Skip to main content

Dealing with the inevitable: Powdery Mildew

A healthy squash leaf

Now is the time of year to be on the lookout for powdery mildew.  It will show up initially as small round spots on the leaves of squash, cucumber, pumpkin, green beans and even fruit crops like apples, peaches, tomatoes and strawberries.  If you're growing in one of the San Mateo community gardens - it's not a question of if you'll see PM (powdery mildew) - it's when? 

Fortunately, there are some things you can do to disrupt the progression of this type of fungus.  Here are a few tips:

1) Diligently prune healthy leaves to allow a good amount of air & light into the plant.  

2) Avoid overly moist soil conditions.  

Water adequately and, preferably, earlier in day to avoid having wet plant surfaces overnight.  Splashing water from infected plants can transport the mildew spores to nearby plants - making drip irrigation optimal.

3) Many gardeners spray a mixture of baking soda (sodium bicarbonate), cooking oil and dish soap upon discovering PM. Here's one such recipe:

  • 3 table spoons of baking soda
  • 3 tables spoons of Wesson oil
  • 1/4 teaspoon of dish wash soap
  • add all of the above to 1 gallon of water
Note that sodium is toxic to plants - so the amount and frequency of application will impact your plant's health.  Best to test spray a small area before applying more broadly.

Neem oil can also be mixed into a spray and used to kill PM.  Here's a recipe from to make a foliar spray:

  • mix 2 tablespoons of dish wash soap into a gallon of water
  • add 4 teaspoons of 1% clarified hydrophobic neem oil
  • be sure to test the spray on a small portion of the infected plant

Yet another option is to use a fungicide like potassium carbonate.  Kaligreen is a product recommended by Pam Pierce in Golden Gate Gardening.  While it is a OMRI certified organic product - reading the packaging (below) you see that protective clothing must be worn and care taken not to come in contact with your skin, or be inhaled or swallowed.  Perhaps a little sodium isn't so bad, after all.

Kaligreen produce image from

4) Prune infected leaves.  

Be sure to carefully carry the leaves out of the garden to dispose of them in your green waste can- as you don't want to spread the mildew spores onto other plants.  (recycled Lyngso bags are perfect to get infected plant material from the garden to the green bin).

Do not put infected cuttings in the compost bin unless you have a compost system that successfully achieves & sustains a high temperature in the thermophilic phase (at least 135 degrees F).  Most home composting systems do not get this hot.  Our compost bin at Los Prados community garden does not.

5) Remove plants that have become completely infected.

6) This winter when you are shopping the seed catalogs, look for varieties that are resistant to PM

Hope your summer harvest is a success!


Popular posts from this blog

Peaches and more

Yesterday we handed out the sweetest of peaches thanks to a generous donation from Circle Foot Permaculture .   Along with the quarts of peaches, we also provided Samaritan House Food Pharmacy clients a handout with nutritional information on peaches - how they impact your blood sugar - and a recipe for a Roasted Peach Parfait.  Here are links to the handout: Nutritional Spotlight: Peaches (English) Nutritional Spotlight: Peaches (Spanish) It all seems somewhat routine at this point:  gather donations of locally grown produce quickly pull together helpful nutritional information based on the week's donations In retrospect, this is the culmination of 3 years of effort to create a network of local gardeners, foragers and volunteers - with a goal of becoming a reliable source of fresh produce for lower income families struggling with diabetes and other health disorders.    While it has been known for some time that eating fruits & vegetables can positively impact a person's he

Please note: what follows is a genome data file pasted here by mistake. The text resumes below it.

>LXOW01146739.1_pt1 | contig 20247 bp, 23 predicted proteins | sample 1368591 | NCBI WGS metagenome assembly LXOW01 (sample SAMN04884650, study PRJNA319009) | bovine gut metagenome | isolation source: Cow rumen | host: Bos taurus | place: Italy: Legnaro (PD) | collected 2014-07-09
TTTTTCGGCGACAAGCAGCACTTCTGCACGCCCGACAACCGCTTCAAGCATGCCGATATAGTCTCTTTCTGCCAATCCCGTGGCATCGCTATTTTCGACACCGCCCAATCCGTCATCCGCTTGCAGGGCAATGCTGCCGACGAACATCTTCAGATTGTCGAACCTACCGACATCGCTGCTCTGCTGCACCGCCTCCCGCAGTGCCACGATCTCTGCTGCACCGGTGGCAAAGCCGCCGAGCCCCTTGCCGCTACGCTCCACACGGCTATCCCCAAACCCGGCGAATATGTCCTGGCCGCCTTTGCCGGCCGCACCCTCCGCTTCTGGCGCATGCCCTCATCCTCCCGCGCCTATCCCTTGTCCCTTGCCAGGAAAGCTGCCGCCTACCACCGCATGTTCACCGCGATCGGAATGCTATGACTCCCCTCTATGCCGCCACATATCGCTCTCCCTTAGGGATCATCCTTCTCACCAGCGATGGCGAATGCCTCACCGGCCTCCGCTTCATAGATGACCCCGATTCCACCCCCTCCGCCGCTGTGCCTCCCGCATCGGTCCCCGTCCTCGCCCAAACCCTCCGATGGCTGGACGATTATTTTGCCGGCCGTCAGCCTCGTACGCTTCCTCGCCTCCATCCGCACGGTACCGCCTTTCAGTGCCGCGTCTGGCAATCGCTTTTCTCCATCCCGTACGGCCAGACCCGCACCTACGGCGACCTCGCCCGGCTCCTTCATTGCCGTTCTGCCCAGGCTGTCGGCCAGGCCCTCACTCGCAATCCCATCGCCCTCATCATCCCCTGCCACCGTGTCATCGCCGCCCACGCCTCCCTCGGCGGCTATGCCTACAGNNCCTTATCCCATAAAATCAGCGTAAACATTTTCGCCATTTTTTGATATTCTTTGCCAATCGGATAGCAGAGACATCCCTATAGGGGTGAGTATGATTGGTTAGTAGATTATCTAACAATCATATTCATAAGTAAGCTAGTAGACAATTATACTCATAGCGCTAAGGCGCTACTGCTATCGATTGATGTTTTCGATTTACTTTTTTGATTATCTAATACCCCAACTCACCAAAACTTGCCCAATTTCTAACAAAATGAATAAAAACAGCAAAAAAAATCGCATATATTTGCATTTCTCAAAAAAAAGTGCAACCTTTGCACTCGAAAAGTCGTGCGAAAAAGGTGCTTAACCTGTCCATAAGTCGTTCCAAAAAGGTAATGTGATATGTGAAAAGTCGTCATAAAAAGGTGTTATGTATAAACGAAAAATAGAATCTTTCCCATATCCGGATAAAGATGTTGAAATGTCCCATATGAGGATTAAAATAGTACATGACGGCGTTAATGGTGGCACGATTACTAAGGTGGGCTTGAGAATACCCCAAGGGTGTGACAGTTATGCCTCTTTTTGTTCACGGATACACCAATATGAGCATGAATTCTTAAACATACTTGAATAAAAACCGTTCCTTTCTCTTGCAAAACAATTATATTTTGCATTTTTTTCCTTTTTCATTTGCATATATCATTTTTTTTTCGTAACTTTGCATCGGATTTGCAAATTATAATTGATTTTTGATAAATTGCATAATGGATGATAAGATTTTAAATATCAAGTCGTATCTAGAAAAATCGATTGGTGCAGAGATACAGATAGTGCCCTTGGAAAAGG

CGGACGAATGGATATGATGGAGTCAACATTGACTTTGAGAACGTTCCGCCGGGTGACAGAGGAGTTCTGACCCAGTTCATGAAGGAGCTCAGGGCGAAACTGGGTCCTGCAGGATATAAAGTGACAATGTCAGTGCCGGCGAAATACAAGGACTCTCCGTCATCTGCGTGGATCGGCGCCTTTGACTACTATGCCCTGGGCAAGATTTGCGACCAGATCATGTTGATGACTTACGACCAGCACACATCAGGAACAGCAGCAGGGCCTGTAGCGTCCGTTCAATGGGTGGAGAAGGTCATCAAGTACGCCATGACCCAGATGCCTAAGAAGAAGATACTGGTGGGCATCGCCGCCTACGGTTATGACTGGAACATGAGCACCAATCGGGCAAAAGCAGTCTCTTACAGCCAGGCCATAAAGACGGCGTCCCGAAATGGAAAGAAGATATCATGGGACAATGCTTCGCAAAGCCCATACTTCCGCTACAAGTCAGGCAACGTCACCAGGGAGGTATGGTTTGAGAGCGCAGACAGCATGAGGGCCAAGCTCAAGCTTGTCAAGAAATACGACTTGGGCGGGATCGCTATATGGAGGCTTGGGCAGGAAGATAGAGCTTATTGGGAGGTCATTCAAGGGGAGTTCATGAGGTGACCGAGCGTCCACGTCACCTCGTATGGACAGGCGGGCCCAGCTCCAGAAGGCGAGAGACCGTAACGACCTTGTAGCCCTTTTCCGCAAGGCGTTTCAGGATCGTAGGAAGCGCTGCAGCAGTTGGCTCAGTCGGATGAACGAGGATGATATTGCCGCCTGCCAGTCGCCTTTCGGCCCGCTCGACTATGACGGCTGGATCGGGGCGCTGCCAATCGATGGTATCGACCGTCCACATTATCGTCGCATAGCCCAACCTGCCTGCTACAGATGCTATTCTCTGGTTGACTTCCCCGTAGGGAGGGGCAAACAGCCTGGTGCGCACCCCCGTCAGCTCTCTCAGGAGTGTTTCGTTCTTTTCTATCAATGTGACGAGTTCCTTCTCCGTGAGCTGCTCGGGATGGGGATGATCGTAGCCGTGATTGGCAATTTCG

The December Garden

Snap Peas (& a garden gnome!) Beresford Park Community Garden December 15, 2021 It's hard to describe just how good the winter gardening is in San Mateo.  While most gardens across the country have long gone into a frosty hibernation - we're, at long last,  getting the rain we've been without for the last 9 months or more.  It's finally time to turn off the irrigation systems and let Mother Nature do her thing.  The new moisture is creating a full-on nutrient soup that flows through our soil, fueling an explosion of activity within the soil food web.   Fungal activity is pushing mushrooms to the surface.  Our favorite spring flowers of nasturtium, poppies, sweat peas, borage and yarrow are in a race to establish their growing territory.  And, thankfully, the newly moist soil makes pulling up oxalis, mallow and bindweed sprouts a bit easier. As you would expect, plants thriving now in the garden were initially planted out in the fall.  Those crowns of cauliflower and

Getting Started: Wine Barrel Planters

Gardening in a small, urban space requires a bit of creativity.  Our challenges are many: buildings & trees frequently block sunlight;  various critters like to snack on new seedlings and just ripe fruits & vegetables; and here in San Mateo, irrigation is a must.  To increase your probability of gardening success, consider adding recycled wine barrels into your urban garden.    Having tried many types of growing containers over the years, the wine barrel has made it to the top of my list.  My galvanized tubs always seemed to need more water than wooden barrels - perhaps due to the different heating/cool properties of the metal vs. wood?  Aesthetically, a recycled barrel looks like it's been there for years - which I love.  And the smell!  There is no comparison. Cost is definitely a consideration.  A wine barrel at Home Depot is $40 whereas a 35 gallon galvanized tub is $55.  You might say that growing in the ground is $0.00 - but in some locations, the extra 18 inches off